Section 23 - What considerations and objects are lawful and what not : Indian Contract Act
What considerations and objects are lawful and what not? Section 23 of Indian Contract Act
Section 23 of Indian Contract Act 1872 : "What considerations
and objects are lawful and what not"
23. The consideration or object of an agreement
is lawful, unless-
it is forbidden by law1; or
is of such a nature that, if permitted, it would defeat the
provisions of any law; or
is fraudulent; or
involves or implies injury to the person or property of
the Court regards it as immoral, or opposed to public policy.
In each of these cases, the consideration or object of an
agreement is said to be unlawful. Every agreement of which the
object or consideration is unlawful is void.
(a) A agrees to sell his house to B for 10,000 rupees. Here B's
promise to pay the sum of 10,000 rupees is the consideration for
A's promise to sell the house, and A's promise to sell the house
is the consideration for B's promise to pay the 10,000 rupees.
These are lawful considerations.
(b) A promises to pay B 1,000 rupees at the end of six
months, if C, who owes that sum to B, fails to pay it. B
promises to grant time to C accordingly. Here the promise of
each party is the consideration for the promise of the other
party and they are lawful considerations.
(c) A promises, for a certain sum paid to him by B, to make
good to B the value of his ship if it is wrecked on a certain
voyage. Here A's promise is the consideration for B's payment,
and B's payment is the consideration for A's promise and these
are lawful considerations.
(d) A promises to maintain B's child and B promises to pay A
1,000 rupees yearly for the purpose. Here the promise of each
party is the consideration for the promise of the other party.
They are lawful considerations.
(e) A, B and C enter into an agreement for the division among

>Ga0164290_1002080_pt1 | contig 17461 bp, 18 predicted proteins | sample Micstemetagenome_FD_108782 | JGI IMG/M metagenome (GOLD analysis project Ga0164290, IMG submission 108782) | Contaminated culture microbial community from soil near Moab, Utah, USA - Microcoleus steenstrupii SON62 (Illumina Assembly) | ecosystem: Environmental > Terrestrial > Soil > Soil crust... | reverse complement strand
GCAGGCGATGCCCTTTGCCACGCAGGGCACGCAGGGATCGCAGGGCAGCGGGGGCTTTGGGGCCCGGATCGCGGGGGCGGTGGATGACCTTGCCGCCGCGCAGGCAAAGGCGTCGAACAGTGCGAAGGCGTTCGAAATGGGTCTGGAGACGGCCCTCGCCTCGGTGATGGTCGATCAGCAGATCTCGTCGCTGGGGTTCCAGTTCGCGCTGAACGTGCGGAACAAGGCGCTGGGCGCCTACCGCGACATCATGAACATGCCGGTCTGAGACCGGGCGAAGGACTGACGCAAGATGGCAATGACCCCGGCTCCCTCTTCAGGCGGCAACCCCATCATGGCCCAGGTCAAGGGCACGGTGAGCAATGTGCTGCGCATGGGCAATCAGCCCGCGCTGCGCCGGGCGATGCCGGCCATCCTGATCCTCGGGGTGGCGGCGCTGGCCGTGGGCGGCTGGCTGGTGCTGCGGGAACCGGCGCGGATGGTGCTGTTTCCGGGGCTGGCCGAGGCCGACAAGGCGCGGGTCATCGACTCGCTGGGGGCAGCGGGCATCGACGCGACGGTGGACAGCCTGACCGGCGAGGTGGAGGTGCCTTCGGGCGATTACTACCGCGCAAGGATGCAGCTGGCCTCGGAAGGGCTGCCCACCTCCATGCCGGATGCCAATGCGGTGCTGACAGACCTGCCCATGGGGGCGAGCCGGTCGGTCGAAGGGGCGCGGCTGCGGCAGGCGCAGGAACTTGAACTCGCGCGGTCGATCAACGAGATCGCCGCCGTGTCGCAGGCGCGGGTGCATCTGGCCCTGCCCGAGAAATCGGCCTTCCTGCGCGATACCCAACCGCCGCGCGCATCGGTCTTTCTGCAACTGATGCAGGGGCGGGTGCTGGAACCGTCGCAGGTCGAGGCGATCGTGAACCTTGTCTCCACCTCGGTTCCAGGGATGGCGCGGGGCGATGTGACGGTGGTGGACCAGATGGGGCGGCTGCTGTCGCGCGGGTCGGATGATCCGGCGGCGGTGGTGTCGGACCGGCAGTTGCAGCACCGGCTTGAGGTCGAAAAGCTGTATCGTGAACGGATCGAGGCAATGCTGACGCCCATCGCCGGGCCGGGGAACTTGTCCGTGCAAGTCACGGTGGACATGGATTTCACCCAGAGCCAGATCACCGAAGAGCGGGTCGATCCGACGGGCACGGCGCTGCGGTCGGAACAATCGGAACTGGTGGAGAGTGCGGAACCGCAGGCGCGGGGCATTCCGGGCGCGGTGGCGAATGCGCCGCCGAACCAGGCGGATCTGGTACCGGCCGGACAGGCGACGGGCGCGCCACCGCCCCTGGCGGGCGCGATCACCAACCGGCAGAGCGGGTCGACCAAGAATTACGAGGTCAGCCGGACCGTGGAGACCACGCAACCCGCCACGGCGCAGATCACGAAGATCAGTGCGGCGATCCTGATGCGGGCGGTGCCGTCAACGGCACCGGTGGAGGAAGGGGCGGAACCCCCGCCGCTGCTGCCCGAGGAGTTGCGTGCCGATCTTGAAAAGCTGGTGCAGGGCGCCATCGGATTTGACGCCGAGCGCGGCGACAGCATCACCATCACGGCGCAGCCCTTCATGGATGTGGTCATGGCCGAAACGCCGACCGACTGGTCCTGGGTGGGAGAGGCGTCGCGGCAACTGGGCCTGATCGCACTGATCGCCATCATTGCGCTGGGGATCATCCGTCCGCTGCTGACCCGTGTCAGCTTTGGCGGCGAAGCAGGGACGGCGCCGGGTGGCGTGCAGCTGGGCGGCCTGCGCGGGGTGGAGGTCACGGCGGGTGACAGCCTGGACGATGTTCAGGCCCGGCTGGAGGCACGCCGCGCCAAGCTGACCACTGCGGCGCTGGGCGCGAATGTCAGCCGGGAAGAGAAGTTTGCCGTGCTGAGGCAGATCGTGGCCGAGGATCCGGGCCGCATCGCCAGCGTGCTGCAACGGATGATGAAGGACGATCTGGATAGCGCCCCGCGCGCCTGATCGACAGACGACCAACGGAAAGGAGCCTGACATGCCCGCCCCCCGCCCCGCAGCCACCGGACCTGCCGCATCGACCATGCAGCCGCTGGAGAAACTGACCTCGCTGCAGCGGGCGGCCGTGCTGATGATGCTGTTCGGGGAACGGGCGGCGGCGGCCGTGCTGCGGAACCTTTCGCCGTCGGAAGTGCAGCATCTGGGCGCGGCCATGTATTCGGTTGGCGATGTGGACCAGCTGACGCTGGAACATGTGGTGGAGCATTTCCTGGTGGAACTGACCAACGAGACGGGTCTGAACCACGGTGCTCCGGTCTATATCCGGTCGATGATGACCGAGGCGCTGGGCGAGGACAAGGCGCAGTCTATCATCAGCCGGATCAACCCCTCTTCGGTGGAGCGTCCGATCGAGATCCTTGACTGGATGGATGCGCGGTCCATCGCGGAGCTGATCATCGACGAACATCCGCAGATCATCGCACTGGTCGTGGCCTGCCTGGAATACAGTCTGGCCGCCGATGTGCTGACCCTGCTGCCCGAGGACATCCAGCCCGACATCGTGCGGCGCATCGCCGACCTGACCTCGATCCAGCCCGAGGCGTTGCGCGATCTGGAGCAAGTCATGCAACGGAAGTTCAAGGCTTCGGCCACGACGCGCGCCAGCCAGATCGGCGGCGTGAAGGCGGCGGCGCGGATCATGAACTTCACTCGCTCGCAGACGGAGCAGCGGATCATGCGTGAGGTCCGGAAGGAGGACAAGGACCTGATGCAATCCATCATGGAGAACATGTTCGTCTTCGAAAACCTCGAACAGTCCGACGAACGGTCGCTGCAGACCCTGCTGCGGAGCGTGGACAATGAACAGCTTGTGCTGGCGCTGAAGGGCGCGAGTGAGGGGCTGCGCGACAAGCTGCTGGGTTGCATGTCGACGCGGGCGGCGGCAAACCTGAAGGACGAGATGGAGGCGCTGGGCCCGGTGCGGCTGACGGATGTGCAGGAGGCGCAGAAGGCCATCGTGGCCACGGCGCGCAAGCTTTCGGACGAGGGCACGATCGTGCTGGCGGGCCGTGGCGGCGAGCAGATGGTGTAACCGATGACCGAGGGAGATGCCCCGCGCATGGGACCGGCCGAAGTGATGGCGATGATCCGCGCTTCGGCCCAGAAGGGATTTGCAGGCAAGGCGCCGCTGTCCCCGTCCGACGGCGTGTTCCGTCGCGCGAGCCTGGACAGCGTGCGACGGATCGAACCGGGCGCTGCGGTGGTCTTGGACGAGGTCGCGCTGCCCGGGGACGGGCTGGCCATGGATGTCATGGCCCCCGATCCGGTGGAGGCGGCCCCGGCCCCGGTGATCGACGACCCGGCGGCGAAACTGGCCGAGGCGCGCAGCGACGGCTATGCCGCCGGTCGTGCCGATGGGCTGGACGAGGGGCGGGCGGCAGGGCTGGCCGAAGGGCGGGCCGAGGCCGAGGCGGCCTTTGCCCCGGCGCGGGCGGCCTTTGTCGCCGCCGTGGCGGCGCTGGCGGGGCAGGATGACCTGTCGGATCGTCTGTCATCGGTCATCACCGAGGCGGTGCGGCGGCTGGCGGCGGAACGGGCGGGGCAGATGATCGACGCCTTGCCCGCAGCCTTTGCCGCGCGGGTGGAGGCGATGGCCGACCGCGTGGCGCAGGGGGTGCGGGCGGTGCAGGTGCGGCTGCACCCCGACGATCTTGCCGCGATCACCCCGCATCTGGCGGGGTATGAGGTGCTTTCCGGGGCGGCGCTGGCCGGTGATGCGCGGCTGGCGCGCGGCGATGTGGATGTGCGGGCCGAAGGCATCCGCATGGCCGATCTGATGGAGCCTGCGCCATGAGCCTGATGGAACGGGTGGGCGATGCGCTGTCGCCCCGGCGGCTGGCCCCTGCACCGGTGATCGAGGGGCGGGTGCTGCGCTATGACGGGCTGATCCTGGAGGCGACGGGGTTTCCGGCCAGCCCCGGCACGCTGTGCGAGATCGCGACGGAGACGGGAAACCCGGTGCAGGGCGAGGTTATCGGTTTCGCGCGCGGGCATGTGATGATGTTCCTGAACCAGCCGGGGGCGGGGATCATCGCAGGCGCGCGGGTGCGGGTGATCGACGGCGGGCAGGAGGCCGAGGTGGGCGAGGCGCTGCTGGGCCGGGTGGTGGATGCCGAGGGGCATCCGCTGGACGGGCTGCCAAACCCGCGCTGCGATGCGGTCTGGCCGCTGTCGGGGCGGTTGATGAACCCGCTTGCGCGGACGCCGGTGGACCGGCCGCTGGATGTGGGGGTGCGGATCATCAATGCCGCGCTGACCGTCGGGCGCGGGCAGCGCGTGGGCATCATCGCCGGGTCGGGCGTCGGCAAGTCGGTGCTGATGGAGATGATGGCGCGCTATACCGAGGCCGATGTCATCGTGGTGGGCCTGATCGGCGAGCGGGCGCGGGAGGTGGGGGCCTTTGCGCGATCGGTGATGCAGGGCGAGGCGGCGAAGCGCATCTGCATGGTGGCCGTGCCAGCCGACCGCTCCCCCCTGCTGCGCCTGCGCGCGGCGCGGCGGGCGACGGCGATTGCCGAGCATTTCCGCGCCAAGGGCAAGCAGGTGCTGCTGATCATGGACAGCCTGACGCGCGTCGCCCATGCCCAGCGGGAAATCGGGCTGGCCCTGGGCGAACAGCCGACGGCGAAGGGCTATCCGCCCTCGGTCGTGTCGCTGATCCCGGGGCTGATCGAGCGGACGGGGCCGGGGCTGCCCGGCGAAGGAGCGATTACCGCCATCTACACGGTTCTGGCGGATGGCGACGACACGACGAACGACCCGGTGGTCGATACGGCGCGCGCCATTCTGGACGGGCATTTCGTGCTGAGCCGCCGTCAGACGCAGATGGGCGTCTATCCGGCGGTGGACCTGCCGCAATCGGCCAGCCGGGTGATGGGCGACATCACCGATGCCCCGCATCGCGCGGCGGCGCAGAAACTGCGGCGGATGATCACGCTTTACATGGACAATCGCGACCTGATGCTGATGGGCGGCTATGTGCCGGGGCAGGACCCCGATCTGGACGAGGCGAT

them of gains acquired, or to be acquired, by them by fraud. The
agreement is void, as its object is unlawful.
(f) A promises to obtain for B an employment in the public
service, and B promises to pay 1,000 rupees to A. The agreement
is void, as the consideration for it is unlawful.
(g) A, being agent for a landed proprietor, agrees for money,
without the knowledge of his principal, to obtain for B a lease
of land belonging to his principal. The agreement between A and
B is void, as it implies a fraud by concealment, by A, on his
(h) A promises B to drop a prosecution which he has
instituted against B for robbery, and B promises to restore the
value of the things taken. The agreement is void, as its object
(i) A's estate is sold for arrears of revenue
under the provisions of an act of the Legislature,
by which the defaulter is prohibited from purchasing
the estate. B, upon an understanding with A, becomes
the purchaser, and agrees to convey the estate to A
upon receiving from him the price which B has paid.
The agreement is void, as it renders the
transaction, in effect, a purchase by the defaulter,
and would so defeat the object of the law.
(j) A, who is B's mukhtar, promises to exercise his
influence, as such, with B in favour of C, and C promises to pay
1,000 rupees to A. The agreement is void, because it is immoral.
(k) A agrees to let her daughter to hire to B for concubinage.
The agreement is void, because it is immoral, though the letting
may not be punishable under the Indian Penal Code (45 of 1860).